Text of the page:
NEW YORK (Reuters) - The number of anti-Semitic incidents in the United States surged by 57 percent last year, according to a tally by the Anti-Defamation League, an increase the advocacy group’s chief executive blamed in part on President Donald Trump.
The group’s Audit of Anti-Semitic Incidents counted 1,986 such incidents last year, including physical assaults, vandalism and attacks on Jewish institutions, up from 1,267 incidents in 2016, making it the largest single-year increase on record.
ADL CEO Jonathan Greenblatt said that Trump bore some responsibility for the increase for not condemning events like last summer’s white supremacist rally in Charlottesville, Virginia, as well as scattered incidences of bomb threats, cemetery desecration and school bullying.
“Some of his tweets and rhetoric have emboldened and given encouragement to the worst segments of society, anti-Semites and bigots,” Greenblatt said in a phone interview. “The president’s comments on the rally, saying there were good people on both sides, was a low point under his leadership and during his presidency.”
A White House representative did not respond to a request for comment.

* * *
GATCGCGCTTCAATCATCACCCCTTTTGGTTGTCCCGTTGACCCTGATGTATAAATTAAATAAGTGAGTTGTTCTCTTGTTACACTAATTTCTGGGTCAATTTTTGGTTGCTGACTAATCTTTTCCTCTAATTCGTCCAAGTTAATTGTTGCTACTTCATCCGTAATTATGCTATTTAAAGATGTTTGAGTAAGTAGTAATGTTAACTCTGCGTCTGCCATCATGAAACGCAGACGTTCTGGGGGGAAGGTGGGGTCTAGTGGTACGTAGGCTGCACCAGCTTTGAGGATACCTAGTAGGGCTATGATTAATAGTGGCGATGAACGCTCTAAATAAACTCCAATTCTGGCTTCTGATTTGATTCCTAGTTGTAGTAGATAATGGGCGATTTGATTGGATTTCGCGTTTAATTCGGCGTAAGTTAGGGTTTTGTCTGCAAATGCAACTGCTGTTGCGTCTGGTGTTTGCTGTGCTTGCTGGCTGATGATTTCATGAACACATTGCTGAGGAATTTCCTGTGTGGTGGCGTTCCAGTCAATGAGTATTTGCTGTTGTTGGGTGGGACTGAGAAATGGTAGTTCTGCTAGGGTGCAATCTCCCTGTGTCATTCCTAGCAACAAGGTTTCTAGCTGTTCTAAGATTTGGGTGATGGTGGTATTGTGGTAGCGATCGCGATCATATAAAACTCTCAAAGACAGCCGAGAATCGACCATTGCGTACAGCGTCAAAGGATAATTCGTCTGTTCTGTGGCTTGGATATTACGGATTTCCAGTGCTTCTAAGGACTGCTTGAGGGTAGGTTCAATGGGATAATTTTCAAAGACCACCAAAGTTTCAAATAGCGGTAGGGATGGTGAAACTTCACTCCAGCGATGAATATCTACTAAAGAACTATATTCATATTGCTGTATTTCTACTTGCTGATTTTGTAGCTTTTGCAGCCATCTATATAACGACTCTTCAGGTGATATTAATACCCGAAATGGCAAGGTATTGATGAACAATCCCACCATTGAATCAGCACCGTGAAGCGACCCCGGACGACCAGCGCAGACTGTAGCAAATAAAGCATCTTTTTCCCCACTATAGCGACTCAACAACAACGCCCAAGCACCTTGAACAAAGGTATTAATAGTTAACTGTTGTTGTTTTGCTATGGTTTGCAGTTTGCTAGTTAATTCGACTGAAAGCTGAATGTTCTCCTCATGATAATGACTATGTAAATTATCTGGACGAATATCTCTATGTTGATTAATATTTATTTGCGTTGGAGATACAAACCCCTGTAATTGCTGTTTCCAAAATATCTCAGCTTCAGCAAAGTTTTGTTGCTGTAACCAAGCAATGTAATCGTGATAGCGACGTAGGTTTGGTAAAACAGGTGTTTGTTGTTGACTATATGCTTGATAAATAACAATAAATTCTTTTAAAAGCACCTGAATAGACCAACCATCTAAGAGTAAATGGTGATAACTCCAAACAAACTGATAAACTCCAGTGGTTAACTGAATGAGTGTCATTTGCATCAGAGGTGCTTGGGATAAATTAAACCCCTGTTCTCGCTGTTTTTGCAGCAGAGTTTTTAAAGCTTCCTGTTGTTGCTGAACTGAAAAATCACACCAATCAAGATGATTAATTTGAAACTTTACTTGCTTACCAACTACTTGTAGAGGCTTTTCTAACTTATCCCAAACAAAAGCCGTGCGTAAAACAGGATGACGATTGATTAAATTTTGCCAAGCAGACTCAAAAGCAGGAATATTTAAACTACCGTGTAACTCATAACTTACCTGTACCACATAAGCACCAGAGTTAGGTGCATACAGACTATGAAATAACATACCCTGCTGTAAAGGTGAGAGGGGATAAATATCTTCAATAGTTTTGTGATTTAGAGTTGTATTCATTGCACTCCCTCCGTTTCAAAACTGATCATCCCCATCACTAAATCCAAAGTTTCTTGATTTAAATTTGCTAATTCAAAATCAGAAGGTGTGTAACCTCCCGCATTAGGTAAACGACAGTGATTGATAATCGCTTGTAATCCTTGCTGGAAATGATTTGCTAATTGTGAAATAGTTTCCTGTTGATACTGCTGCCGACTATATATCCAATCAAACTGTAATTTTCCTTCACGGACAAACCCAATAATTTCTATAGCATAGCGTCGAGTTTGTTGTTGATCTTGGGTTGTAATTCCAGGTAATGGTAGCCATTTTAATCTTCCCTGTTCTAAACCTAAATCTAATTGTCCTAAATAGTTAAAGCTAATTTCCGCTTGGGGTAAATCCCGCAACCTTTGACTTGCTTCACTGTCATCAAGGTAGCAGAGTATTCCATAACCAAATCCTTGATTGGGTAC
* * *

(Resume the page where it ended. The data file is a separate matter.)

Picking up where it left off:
During a news conference in February 2017, Trump referred to himself as the “least anti-Semitic person that you’ve seen in your entire life,” adding that he was also the least racist person. He has often noted that he has a Jewish daughter, grandchildren and employees.
According to the ADL’s report, there were 1,015 incidents of harassment, where bomb threats against Jewish institutions increased by 41 percent and incidents of vandalism increased by 86 percent. The group also said that incidents of physical assault dropped by nearly half from 2016.
Overall, the report found the second-highest number of anti-Semitic incidents since the ADL started tracking them in 1979. The highest number was reported in 1994, when the ADL reported multiple unsolved arsons, cross burnings and a drive-by shooting.
Incidents were reported in all 50 states for the first time in at least a decade, according to the ADL’s report.
The group is not the only one to find an increase in biased behavior. In its most recent report, the Council on American-Islamic Relations reported that the number of hate crimes directed against Muslims in the United States rose 91 percent in the first six months of 2017, compared with the same period in 2016.
Reporting by Gina Cherelus; Editing by Scott Malone and Jonathan Oatis